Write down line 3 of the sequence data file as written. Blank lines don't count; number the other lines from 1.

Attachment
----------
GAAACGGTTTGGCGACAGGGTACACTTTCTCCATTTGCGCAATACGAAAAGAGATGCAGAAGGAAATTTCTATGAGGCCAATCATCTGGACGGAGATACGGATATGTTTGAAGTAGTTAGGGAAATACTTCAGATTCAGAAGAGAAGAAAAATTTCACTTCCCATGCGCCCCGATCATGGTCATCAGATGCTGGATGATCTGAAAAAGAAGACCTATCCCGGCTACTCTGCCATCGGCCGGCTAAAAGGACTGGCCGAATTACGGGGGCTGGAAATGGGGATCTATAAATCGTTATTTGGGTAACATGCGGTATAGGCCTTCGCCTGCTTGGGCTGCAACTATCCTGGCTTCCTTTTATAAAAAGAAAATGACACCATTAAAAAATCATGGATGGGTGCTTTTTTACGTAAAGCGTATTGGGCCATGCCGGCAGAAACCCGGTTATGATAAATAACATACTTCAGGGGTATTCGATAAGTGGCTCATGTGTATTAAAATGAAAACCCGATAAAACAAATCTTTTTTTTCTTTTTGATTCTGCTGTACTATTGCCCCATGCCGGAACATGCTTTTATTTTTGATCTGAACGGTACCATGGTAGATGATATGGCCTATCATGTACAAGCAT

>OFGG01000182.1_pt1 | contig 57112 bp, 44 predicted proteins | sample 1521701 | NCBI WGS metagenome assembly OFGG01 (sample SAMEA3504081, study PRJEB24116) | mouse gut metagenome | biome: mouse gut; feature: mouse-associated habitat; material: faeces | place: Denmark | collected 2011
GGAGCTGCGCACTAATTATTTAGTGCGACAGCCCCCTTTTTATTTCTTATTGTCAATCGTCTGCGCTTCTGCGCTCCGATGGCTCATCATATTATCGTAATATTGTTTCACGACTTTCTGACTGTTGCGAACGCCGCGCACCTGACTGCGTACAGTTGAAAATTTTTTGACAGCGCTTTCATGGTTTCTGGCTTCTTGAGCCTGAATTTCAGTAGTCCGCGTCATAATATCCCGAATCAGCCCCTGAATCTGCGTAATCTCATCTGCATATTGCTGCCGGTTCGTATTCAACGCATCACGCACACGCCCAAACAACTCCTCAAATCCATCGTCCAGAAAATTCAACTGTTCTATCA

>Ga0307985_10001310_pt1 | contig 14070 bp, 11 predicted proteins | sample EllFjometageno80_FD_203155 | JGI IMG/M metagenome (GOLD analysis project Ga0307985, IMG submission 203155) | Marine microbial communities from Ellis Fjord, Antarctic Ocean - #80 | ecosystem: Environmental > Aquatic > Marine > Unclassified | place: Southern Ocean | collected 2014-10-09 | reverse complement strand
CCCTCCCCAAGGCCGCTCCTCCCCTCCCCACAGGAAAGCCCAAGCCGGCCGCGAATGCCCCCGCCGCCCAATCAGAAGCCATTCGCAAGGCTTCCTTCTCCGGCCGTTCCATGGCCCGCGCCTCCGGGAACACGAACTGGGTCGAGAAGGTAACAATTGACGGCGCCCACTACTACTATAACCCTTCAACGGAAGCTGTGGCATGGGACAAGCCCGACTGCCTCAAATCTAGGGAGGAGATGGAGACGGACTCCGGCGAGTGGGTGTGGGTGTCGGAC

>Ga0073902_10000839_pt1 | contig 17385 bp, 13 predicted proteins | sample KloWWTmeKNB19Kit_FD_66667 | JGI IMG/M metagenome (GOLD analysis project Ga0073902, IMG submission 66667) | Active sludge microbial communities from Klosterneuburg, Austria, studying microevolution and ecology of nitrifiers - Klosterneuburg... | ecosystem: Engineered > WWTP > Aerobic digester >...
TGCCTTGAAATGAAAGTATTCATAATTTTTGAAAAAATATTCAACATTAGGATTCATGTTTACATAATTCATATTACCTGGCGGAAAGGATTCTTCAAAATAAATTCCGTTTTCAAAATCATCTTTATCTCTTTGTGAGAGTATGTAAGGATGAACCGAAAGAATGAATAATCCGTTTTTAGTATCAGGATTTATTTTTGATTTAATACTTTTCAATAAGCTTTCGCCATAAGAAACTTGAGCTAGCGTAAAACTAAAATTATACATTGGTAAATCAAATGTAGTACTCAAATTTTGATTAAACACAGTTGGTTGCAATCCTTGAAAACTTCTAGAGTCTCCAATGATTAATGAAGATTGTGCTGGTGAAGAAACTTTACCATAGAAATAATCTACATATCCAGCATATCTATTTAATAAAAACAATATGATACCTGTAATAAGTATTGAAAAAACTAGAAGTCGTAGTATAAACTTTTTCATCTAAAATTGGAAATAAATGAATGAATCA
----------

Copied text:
GGAGCTGCGCACTAATTATTTAGTGCGACAGCCCCCTTTTTATTTCTTATTGTCAATCGTCTGCGCTTCTGCGCTCCGATGGCTCATCATATTATCGTAATATTGTTTCACGACTTTCTGACTGTTGCGAACGCCGCGCACCTGACTGCGTACAGTTGAAAATTTTTTGACAGCGCTTTCATGGTTTCTGGCTTCTTGAGCCTGAATTTCAGTAGTCCGCGTCATAATATCCCGAATCAGCCCCTGAATCTGCGTAATCTCATCTGCATATTGCTGCCGGTTCGTATTCAACGCATCACGCACACGCCCAAACAACTCCTCAAATCCATCGTCCAGAAAATTCAACTGTTCTATCA